Feeling Nervous? These Breathwork Exercises Can Calm Stage Fright
Even the most veteran of performers can suffer from nerves before hitting the stage. While most of us feel most at home in front of a crowd once we're there, sometimes the wait to go on can be uneasy.
Breathing with intention is a simple way to calm this stage fright. According to Psychology Today, deep breathing, specifically through the diaphragm, can activate the vagus nerve, and trigger the "relaxation response" of your parasympathetic nervous system and lessen anger, anxiety, stress and even inflammation.
Before your next show or audition, instead of running your choreography one last time, try five minutes of of breathwork before going on stage. Over time, you can increase this amount to develop a deeper practice of meditation, but just a few minutes should do the trick to get you in a performance mindset.
Here are two common methods:
What it is: Often used in yoga, diaphragmatic breathing is a slow abdominal breath pattern.
Try it: Place one hand on your chest and the other on your belly. Inhale through the nose, feeling your bottom hand rise as your torso fills with air, while the hand on your chest should barely move, if at all. Exhale deeply out the mouth as you engage your deep transversus abdominus muscles. The hand on your abdomen should fall as the air is expelled, while the upper hand stays still.
Photo via Body Balance Pilates' Lateral Breathing
What it is: Post-lateral breathing, as we refer to it in Pilates, is a focused breath sideways through the ribs while maintaining abdominal engagement.
Try it: Lay down on your back or stand against a wall, wrap your hands on your ribs, fingertips in front, thumbs around the back. Inhale in through the nose, pushing your ribs into your hands, and into the floor below you or the wall behind you, feeling them expand laterally and posteriorly. As you exhale, engage your low belly muscles by drawing your navel to your spine as the ribs shrink back inside the chest.
It's valuable to try both of these methods, and use the one that calms you the most. Ideally, make a daily practice of focusing on your breath for a few minutes. Try not to get caught up in "clearing your mind" or any of the (false) stereotypes that accompany meditation. As a dancer, you can trust what you feel in your body. You will begin to see a noticeable shift in attitude even if you only get a chance to take a few deep breaths.
As you're prepping your Thanksgiving meal, why not throw in a dash of dance?
This year's Macy's Thanksgiving Day Parade is stuffed (pun intended) with performances from four stellar Broadway shows, the Radio City Rockettes and students from three New York City dance institutions.
Tune in to NBC November 28 from 9 am to noon (in all time zones), or catch the rebroadcast at 2 pm (also in all time zones). Here's what's in store:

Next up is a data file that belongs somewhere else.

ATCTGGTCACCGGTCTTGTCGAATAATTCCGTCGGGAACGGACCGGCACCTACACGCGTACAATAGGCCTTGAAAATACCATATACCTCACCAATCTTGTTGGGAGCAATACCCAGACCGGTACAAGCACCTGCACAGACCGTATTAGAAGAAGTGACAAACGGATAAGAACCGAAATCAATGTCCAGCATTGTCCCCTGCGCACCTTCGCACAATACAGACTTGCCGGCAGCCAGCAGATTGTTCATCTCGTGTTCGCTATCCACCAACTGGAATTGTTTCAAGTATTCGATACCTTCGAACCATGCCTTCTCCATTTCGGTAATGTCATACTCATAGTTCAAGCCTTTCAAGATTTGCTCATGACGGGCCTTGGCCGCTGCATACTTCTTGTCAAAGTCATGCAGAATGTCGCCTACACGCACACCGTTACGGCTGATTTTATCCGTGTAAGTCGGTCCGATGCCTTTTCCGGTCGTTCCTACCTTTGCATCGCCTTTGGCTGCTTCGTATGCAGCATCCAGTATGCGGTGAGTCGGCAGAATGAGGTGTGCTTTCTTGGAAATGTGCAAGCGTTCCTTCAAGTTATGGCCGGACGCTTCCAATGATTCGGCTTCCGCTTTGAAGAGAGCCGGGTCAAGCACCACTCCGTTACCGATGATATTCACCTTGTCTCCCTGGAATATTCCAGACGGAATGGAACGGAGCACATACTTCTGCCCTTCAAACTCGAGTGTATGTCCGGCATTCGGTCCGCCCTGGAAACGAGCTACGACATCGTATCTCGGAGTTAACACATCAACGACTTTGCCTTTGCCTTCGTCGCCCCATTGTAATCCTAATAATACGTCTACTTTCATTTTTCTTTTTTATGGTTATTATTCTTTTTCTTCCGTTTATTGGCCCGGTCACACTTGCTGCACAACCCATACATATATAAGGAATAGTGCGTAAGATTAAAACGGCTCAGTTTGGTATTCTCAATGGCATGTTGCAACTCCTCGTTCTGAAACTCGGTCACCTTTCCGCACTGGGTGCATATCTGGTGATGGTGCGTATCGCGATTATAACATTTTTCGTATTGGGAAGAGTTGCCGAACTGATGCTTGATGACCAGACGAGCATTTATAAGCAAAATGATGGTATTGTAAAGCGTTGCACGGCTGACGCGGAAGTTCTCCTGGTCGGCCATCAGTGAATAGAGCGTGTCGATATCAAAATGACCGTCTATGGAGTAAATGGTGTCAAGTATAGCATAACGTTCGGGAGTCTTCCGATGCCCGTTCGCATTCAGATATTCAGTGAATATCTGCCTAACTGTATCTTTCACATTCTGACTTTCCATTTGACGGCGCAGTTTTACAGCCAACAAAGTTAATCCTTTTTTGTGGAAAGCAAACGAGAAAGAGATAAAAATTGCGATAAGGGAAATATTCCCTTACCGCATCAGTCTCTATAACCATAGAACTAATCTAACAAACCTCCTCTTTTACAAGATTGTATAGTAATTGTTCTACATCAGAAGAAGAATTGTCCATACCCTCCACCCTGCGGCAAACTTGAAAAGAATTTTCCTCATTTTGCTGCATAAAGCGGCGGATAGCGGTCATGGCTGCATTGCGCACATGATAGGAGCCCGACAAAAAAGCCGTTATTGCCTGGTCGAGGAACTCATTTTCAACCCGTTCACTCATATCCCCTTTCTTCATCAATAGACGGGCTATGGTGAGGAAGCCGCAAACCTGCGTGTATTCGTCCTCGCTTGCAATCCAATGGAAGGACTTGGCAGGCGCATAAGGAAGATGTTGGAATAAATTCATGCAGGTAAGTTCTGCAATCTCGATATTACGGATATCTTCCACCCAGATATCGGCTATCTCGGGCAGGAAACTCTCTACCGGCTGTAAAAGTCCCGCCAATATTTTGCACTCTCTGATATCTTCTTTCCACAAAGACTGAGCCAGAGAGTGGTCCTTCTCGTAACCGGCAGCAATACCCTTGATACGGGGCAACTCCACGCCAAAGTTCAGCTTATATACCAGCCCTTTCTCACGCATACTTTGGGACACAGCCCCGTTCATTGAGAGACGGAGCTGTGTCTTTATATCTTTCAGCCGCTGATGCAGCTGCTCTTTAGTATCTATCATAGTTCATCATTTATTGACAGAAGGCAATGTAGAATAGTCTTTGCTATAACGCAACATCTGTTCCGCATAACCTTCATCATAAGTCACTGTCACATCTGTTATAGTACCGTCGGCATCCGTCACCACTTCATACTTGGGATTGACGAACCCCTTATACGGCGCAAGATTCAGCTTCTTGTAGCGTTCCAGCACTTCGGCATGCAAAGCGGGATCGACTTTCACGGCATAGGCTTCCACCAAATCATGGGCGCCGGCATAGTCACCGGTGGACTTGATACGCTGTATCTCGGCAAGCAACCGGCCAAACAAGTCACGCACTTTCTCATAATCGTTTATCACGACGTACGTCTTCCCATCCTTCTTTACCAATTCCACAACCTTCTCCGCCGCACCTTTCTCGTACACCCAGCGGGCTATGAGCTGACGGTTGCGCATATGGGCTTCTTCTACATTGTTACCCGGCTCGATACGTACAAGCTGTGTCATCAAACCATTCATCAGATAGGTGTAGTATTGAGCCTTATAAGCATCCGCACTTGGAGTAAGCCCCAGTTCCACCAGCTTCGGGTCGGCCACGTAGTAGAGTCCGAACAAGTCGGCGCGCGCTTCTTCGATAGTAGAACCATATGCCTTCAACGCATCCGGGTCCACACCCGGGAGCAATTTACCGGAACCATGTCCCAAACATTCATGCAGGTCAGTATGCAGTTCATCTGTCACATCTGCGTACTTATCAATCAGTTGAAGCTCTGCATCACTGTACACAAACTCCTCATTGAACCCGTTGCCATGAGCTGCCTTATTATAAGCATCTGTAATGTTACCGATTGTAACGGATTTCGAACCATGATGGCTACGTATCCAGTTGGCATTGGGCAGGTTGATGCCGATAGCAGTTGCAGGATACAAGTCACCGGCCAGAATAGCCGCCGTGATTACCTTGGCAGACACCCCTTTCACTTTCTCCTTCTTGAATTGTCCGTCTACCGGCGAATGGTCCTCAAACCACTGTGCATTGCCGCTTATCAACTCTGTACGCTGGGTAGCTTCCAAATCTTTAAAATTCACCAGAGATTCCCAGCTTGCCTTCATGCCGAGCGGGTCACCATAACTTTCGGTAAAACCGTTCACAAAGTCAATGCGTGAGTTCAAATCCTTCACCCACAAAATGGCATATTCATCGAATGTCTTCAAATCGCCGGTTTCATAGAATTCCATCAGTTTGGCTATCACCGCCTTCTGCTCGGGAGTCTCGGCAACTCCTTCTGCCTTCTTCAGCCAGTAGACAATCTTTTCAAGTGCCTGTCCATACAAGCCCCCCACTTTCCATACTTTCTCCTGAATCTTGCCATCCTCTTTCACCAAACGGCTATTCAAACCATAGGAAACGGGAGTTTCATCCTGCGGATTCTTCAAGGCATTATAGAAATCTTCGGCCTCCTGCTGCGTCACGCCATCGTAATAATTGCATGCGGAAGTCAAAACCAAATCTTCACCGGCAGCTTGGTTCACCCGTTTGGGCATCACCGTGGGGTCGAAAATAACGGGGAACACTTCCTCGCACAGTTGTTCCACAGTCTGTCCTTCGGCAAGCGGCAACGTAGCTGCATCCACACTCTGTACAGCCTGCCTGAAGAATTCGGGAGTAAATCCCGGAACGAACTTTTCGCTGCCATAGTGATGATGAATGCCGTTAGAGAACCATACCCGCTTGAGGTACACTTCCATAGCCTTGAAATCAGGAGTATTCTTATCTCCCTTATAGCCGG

Back in 2011 when Joe Lanteri first approached Katie Langan, chair of Marymount Manhattan College's dance department, about getting involved with New York City Dance Alliance, she was skeptical about the convention/competition world.
"But I was pleasantly surprised by the enormity of talent that was there," she says. "His goal was to start scholarship opportunities, and I said okay, I'm in."
Today, it's fair to say that Lanteri has far surpassed his goal of creating scholarship opportunities. But NYCDA has done so much more, bridging the gap between the convention world and the professional world by forging a wealth of partnerships with dance institutions from Marymount to The Ailey School to Complexions Contemporary Ballet and many more. There's a reason these companies and schools—some of whom otherwise may not see themselves as aligned with the convention/competition world—keep deepening their relationships with NYCDA.
Now, college scholarships are just one of many ways NYCDA has gone beyond the typical weekend-long convention experience and created life-changing opportunities for students. We rounded up some of the most notable ones:
Last week, Variety reported that Sergei Polunin would reunite with the team behind Dancer for another documentary. "Where 'Dancer' looked at his whole life, family and influences," director Steven Cantor said, " 'Satori' will focus more squarely on his creative process as performer and, for the first time ever, choreographer." The title references a poorly received evening of work by the same name first presented by Polunin in 2017. (It recently toured to Moscow and St. Petersburg.)
I cannot be the only person wondering why we should care.
"The show must go on" may be a platitude we use to get through everything from costume malfunctions to stormy moods. But when it came to overcoming a literal hurricane, Houston Ballet was buoyed by this mantra to go from devastated to dancing in a matter of weeks—with the help of Harlequin Floors, Houston Ballet's longstanding partner who sprang into action to build new floors in record time.